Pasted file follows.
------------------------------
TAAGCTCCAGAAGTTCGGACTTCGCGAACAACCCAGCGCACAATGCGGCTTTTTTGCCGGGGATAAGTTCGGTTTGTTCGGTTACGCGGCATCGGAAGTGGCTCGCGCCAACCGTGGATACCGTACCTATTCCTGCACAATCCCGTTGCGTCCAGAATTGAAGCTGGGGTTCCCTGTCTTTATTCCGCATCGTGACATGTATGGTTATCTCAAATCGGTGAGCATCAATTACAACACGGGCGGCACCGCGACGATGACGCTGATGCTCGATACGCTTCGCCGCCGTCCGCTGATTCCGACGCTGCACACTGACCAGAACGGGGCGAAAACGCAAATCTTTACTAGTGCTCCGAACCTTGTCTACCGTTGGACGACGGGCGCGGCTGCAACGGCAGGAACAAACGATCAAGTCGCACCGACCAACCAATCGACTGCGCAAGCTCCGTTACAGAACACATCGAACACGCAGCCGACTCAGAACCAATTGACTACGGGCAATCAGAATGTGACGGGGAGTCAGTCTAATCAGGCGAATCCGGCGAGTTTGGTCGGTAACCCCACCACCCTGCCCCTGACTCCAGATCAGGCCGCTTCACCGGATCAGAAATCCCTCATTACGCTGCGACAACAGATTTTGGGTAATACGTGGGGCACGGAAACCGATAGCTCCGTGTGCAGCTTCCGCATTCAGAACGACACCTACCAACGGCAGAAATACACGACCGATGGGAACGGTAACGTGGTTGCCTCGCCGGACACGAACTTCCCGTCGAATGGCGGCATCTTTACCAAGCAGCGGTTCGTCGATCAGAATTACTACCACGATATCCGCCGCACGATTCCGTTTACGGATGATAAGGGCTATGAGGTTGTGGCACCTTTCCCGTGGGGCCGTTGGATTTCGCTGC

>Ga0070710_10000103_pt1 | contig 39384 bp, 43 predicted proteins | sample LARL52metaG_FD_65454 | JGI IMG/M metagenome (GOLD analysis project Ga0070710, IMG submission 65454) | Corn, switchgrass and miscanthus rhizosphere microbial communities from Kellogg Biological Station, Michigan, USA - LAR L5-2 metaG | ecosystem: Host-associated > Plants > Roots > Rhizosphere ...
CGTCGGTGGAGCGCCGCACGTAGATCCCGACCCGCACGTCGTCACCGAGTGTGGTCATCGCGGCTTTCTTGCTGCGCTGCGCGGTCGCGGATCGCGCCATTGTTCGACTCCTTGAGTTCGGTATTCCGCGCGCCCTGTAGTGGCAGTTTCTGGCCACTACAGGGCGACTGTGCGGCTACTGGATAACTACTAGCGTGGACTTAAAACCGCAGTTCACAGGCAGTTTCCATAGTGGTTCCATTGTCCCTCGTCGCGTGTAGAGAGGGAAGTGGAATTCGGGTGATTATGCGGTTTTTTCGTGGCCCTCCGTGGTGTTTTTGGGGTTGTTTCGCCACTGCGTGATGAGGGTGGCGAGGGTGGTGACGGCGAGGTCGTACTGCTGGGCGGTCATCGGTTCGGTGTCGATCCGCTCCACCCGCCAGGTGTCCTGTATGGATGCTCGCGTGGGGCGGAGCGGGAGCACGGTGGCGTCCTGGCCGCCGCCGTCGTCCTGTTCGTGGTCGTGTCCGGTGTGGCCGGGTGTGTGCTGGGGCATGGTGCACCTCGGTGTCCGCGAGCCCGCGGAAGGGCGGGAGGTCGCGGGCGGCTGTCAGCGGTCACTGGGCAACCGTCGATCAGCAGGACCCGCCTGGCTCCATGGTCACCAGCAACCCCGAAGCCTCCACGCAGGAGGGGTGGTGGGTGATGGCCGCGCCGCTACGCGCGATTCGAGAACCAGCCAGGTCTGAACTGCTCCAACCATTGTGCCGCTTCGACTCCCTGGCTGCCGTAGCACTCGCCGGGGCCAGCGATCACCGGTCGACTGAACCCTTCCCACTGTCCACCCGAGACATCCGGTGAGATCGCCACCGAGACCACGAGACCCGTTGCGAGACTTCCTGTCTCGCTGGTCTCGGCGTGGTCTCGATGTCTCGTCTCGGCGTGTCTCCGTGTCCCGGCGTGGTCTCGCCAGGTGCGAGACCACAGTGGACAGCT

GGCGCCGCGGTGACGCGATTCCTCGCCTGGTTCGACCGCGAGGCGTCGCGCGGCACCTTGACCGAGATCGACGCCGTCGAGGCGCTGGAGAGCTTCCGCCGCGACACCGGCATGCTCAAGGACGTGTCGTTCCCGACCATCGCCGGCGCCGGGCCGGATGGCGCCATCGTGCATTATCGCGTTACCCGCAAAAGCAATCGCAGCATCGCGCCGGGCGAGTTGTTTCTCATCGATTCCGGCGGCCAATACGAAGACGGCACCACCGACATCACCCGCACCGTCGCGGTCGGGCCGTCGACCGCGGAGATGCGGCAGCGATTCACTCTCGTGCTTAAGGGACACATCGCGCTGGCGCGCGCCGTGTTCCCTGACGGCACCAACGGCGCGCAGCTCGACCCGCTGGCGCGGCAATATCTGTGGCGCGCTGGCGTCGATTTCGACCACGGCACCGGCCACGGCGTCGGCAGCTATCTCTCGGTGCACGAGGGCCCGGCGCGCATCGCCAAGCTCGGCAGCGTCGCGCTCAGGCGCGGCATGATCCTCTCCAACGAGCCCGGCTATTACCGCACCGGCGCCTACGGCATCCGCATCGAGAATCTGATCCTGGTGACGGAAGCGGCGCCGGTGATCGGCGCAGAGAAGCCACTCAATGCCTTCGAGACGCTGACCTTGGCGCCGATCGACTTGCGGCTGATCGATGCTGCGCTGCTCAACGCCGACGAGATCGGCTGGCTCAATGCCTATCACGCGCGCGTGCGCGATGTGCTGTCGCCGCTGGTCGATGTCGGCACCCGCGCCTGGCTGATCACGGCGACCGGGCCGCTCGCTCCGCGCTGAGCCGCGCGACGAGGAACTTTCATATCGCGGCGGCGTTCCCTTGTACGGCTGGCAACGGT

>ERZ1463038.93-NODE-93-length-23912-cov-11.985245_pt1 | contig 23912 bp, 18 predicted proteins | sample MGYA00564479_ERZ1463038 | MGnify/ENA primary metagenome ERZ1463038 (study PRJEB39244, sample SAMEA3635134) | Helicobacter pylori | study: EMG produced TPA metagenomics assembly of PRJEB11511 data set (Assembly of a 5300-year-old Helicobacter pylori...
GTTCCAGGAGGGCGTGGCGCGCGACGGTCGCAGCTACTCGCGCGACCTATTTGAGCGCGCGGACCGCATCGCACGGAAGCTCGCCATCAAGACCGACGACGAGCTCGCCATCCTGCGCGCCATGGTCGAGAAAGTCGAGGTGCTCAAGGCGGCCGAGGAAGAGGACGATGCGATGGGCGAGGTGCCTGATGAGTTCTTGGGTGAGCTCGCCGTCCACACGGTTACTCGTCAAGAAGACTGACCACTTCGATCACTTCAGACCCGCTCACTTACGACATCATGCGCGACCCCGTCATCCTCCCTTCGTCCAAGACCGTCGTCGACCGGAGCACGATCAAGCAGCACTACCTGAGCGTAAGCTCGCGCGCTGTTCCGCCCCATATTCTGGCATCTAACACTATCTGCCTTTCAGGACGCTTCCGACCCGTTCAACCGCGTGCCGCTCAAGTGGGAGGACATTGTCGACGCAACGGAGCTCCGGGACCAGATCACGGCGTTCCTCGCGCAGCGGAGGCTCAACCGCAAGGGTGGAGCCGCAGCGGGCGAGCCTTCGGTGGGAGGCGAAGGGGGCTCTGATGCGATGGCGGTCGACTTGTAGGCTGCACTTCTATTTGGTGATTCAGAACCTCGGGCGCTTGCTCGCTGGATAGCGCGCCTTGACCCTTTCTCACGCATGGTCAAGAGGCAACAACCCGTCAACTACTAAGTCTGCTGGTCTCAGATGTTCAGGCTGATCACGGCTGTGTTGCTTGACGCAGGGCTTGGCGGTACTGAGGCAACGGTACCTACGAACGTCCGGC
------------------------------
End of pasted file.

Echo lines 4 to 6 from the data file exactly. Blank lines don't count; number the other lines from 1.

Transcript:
GGCGCCGCGGTGACGCGATTCCTCGCCTGGTTCGACCGCGAGGCGTCGCGCGGCACCTTGACCGAGATCGACGCCGTCGAGGCGCTGGAGAGCTTCCGCCGCGACACCGGCATGCTCAAGGACGTGTCGTTCCCGACCATCGCCGGCGCCGGGCCGGATGGCGCCATCGTGCATTATCGCGTTACCCGCAAAAGCAATCGCAGCATCGCGCCGGGCGAGTTGTTTCTCATCGATTCCGGCGGCCAATACGAAGACGGCACCACCGACATCACCCGCACCGTCGCGGTCGGGCCGTCGACCGCGGAGATGCGGCAGCGATTCACTCTCGTGCTTAAGGGACACATCGCGCTGGCGCGCGCCGTGTTCCCTGACGGCACCAACGGCGCGCAGCTCGACCCGCTGGCGCGGCAATATCTGTGGCGCGCTGGCGTCGATTTCGACCACGGCACCGGCCACGGCGTCGGCAGCTATCTCTCGGTGCACGAGGGCCCGGCGCGCATCGCCAAGCTCGGCAGCGTCGCGCTCAGGCGCGGCATGATCCTCTCCAACGAGCCCGGCTATTACCGCACCGGCGCCTACGGCATCCGCATCGAGAATCTGATCCTGGTGACGGAAGCGGCGCCGGTGATCGGCGCAGAGAAGCCACTCAATGCCTTCGAGACGCTGACCTTGGCGCCGATCGACTTGCGGCTGATCGATGCTGCGCTGCTCAACGCCGACGAGATCGGCTGGCTCAATGCCTATCACGCGCGCGTGCGCGATGTGCTGTCGCCGCTGGTCGATGTCGGCACCCGCGCCTGGCTGATCACGGCGACCGGGCCGCTCGCTCCGCGCTGAGCCGCGCGACGAGGAACTTTCATATCGCGGCGGCGTTCCCTTGTACGGCTGGCAACGGT

>ERZ1463038.93-NODE-93-length-23912-cov-11.985245_pt1 | contig 23912 bp, 18 predicted proteins | sample MGYA00564479_ERZ1463038 | MGnify/ENA primary metagenome ERZ1463038 (study PRJEB39244, sample SAMEA3635134) | Helicobacter pylori | study: EMG produced TPA metagenomics assembly of PRJEB11511 data set (Assembly of a 5300-year-old Helicobacter pylori...
GTTCCAGGAGGGCGTGGCGCGCGACGGTCGCAGCTACTCGCGCGACCTATTTGAGCGCGCGGACCGCATCGCACGGAAGCTCGCCATCAAGACCGACGACGAGCTCGCCATCCTGCGCGCCATGGTCGAGAAAGTCGAGGTGCTCAAGGCGGCCGAGGAAGAGGACGATGCGATGGGCGAGGTGCCTGATGAGTTCTTGGGTGAGCTCGCCGTCCACACGGTTACTCGTCAAGAAGACTGACCACTTCGATCACTTCAGACCCGCTCACTTACGACATCATGCGCGACCCCGTCATCCTCCCTTCGTCCAAGACCGTCGTCGACCGGAGCACGATCAAGCAGCACTACCTGAGCGTAAGCTCGCGCGCTGTTCCGCCCCATATTCTGGCATCTAACACTATCTGCCTTTCAGGACGCTTCCGACCCGTTCAACCGCGTGCCGCTCAAGTGGGAGGACATTGTCGACGCAACGGAGCTCCGGGACCAGATCACGGCGTTCCTCGCGCAGCGGAGGCTCAACCGCAAGGGTGGAGCCGCAGCGGGCGAGCCTTCGGTGGGAGGCGAAGGGGGCTCTGATGCGATGGCGGTCGACTTGTAGGCTGCACTTCTATTTGGTGATTCAGAACCTCGGGCGCTTGCTCGCTGGATAGCGCGCCTTGACCCTTTCTCACGCATGGTCAAGAGGCAACAACCCGTCAACTACTAAGTCTGCTGGTCTCAGATGTTCAGGCTGATCACGGCTGTGTTGCTTGACGCAGGGCTTGGCGGTACTGAGGCAACGGTACCTACGAACGTCCGGC